Railay And Krabi

Our first stop in Southern Thailand took us first to Krabi Town, and then onto some beach time on Railay.

Krabi is the quintessential stopover town, as it is the gateway to Ko Phi Phi, Ao Nang and Railay. It gets huge volumes of people, but mostly only for one night. This makes me sad because it really is a nice, friendly Thai town, but just suffers from the popularity of places around it.

We luckily arrived in Krabi on a Saturday, which meant the night market was in full swing. After first eating a delicious Massaman curry at the local market, we headed to the night market where we tried all sorts of food on sticks, as well as the hottest Som Tam I’ve ever eaten.

Night market in Krabi town

Night market in Krabi town

Sadly we did join the legions leaving after one night, as we didn’t have a huge amount of time in Thailand. I would one day like to explorer Krabi properly and stay a bit longer.

Also, how cool are these traffic lights?


There were some even better, held up by gorillas, but I didn’t get a decent photo.

The next morning we caught a Songthaew to Ao Nang. At this point we were undecided whether to stay in Ao Nang or go straight to Railay, however 5 minutes drive through Ao Nang confirmed we really didn’t fancy staying there. The beach looked awful, though perhaps it was just the wrong time of year – from a quick image search it looks really nice!

So we were soon on a boat to Railay (aka Rai Leh), which only took around 20 minutes. Railay isn’t an island but it may as well be – there is no way to get there except by boat.

We arrived and started a search for accommodation on the so called budget side of the bay (east) but even there, in low season, prices were ridiculous. Eventually we settled on the least awful, though still the most expensive place we stayed in Thailand. There were slightly cheaper places but they were either up in the hills or terrible quality.

I have to say straight away we weren’t impressed by the east side of Railay. There is no beach, only mangroves growing in the mud, with an ugly concrete walkway keeping everything above the tide. It looks ugly, there is no way around it.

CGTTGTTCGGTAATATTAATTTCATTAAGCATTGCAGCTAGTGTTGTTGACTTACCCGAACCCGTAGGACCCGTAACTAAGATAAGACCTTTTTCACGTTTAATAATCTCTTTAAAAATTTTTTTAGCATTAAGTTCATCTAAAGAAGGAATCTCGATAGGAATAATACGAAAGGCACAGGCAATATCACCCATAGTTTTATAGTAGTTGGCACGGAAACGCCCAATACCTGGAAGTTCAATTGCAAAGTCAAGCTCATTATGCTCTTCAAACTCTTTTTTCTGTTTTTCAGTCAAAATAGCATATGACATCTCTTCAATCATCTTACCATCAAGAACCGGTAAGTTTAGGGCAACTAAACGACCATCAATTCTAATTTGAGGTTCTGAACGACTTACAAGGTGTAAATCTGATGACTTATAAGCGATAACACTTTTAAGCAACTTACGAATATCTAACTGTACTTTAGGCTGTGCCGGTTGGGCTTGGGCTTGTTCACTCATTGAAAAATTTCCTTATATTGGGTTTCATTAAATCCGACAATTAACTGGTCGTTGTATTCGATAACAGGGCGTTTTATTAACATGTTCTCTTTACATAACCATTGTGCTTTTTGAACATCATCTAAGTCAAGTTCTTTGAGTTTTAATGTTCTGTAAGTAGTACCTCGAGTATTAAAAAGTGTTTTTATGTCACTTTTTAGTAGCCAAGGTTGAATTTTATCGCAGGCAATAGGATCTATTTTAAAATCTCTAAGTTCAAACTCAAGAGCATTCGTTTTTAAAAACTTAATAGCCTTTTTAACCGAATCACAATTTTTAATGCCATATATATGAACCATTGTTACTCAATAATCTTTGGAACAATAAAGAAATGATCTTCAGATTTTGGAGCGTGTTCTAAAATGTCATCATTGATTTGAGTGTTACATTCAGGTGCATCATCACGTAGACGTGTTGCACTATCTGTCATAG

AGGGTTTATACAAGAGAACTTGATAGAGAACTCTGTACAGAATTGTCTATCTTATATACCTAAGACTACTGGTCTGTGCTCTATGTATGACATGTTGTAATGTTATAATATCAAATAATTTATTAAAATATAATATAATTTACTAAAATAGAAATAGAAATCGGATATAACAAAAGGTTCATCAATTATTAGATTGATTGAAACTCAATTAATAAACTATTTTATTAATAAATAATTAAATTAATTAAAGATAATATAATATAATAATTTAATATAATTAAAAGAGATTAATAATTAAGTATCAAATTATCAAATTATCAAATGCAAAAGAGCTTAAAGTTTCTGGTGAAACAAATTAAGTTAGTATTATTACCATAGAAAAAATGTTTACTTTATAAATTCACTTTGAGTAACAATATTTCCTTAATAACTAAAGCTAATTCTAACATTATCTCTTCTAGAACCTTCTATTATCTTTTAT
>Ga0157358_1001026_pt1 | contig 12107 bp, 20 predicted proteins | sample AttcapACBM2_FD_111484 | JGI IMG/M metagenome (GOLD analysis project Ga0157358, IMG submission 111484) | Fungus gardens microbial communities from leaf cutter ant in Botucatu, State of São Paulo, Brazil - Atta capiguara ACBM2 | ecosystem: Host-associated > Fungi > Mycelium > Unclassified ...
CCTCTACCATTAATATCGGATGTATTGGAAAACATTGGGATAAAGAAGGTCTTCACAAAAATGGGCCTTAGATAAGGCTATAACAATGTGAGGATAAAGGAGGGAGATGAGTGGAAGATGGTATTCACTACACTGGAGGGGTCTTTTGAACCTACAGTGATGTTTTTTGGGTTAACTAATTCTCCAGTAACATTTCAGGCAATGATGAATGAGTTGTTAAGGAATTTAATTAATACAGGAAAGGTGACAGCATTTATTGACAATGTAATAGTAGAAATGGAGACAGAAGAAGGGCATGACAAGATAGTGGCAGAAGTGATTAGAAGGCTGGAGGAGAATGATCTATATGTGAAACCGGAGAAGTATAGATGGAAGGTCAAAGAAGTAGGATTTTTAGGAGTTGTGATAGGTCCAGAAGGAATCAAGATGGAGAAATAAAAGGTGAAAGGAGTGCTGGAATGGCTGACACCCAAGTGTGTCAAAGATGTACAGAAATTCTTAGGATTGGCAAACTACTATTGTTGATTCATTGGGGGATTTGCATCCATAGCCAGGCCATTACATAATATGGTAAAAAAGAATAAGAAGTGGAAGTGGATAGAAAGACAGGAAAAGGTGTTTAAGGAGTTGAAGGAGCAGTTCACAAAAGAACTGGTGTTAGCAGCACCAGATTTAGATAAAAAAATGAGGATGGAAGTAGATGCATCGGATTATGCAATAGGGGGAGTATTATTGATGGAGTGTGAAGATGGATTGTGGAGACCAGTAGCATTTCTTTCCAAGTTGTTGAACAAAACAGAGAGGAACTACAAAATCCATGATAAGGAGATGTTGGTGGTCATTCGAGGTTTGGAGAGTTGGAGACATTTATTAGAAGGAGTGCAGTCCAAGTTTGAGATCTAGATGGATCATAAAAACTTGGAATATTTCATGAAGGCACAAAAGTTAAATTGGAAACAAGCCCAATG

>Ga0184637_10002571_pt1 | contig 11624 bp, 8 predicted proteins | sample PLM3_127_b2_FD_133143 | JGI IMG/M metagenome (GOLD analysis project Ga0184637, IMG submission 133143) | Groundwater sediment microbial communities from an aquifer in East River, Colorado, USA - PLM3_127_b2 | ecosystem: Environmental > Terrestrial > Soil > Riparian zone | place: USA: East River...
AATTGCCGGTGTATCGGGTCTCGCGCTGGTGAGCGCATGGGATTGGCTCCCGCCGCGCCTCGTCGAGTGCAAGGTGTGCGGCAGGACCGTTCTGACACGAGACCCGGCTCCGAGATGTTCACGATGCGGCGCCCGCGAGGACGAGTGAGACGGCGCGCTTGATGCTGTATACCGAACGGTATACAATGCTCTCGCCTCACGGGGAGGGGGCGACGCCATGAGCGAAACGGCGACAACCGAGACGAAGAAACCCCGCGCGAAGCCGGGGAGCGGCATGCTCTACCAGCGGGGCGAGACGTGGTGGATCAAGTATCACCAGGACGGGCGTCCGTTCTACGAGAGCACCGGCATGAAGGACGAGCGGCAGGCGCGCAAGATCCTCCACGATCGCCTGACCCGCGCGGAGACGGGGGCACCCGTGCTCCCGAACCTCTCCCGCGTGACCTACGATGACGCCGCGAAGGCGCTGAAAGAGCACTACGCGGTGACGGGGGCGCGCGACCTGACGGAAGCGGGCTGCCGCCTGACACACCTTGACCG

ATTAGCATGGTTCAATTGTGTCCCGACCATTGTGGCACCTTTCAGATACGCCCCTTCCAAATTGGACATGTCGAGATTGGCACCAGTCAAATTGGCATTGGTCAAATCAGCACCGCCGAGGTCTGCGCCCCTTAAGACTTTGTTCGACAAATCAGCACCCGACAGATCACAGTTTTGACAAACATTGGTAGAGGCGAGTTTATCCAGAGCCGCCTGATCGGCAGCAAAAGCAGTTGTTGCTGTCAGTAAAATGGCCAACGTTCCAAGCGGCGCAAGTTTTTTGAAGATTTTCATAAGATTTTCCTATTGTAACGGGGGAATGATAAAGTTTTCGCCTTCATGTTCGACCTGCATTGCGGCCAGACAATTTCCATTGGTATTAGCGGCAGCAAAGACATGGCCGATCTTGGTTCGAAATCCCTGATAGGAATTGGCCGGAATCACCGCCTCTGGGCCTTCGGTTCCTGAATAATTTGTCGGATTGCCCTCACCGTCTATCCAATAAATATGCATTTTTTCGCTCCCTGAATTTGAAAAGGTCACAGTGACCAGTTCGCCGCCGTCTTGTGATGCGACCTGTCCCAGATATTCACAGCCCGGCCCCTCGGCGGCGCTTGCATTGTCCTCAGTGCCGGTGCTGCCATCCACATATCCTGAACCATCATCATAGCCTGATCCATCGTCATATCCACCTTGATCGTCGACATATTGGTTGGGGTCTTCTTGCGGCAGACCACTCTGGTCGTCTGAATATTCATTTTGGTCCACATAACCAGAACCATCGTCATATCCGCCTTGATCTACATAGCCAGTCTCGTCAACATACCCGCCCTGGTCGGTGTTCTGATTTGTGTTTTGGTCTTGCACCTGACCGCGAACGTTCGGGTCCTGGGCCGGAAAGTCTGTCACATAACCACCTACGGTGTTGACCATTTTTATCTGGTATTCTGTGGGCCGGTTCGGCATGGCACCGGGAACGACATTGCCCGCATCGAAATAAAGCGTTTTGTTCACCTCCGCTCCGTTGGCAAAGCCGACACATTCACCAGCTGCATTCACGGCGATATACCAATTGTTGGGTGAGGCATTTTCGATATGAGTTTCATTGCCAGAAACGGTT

Railay's less photogenic side - the east

Railay’s less photogenic side – the east

In fairness the West side is much nicer with a decent beach, but the prices of bars and restaurants around there were eye watering.

Sunset at West Railay

Sunset at West Railay

A short walk away was Phra Nang beach, where we spent a good few hours relaxing. It was actually a really nice beach for swimming and sunbathing.

Phra Nang Beach

Phra Nang Beach

It is also home to the famous phallous shrine..

Katy is bemused at the shrine

Katy is bemused at the shrine

We also got to watch some people rock climbing. Really, this is what Railay is known for, and why most people visit. We had half intended to do a beginner course but after seeing people waiting around for ages in the scorching heat it looked like you wouldn’t do much climbing on a short course like that. However for experienced climbers Railay is supposed to be one of the best locations in the world, and I could see why.

These people are a lot more dedicated than us

These people are a lot more dedicated than us

Near to the beach in Phra Nang Cave, which was small but really cool inside, and well worth a visit for the modest entry fee. Just watch out for slippery bat droppings!


Around the corner from the west side of Railay is Tonsai, a smaller, more budget focused area. The focus is still on climbing here but also on some cool beachfront bars and cheap accommodation. We visited for a few hours, which involved a surprisingly sweaty trek up and over some rocks and forest, as the bay is cut off by the sea. It was nice, but I would have felt even more left out if we’d stayed there as non climbers.

Tonsai Beach

Tonsai Beach

After 2 nights we’d had enough – we never really clicked with Railay. It wasn’t bad in any sense, but there didn’t seem to be a huge amount to do if you weren’t climbing. Add to that the expensive accommodation and the limited, pricey options for food, and we weren’t exactly devastated to leave.

Where We Stayed

Our 2 nights were spent at Anyavee Resort. For 1000THB a night, we got a decent sized room with large balcony. The room was nice enough but it was the surroundings that let it down – it looked like the resort had been built in the 90’s and never ever renovated. The grounds were overgrown and scruffy and everything needed a lick of paint. The high point? It had a really good swimming pool, which was much needed considering East Railay was unswimmable.



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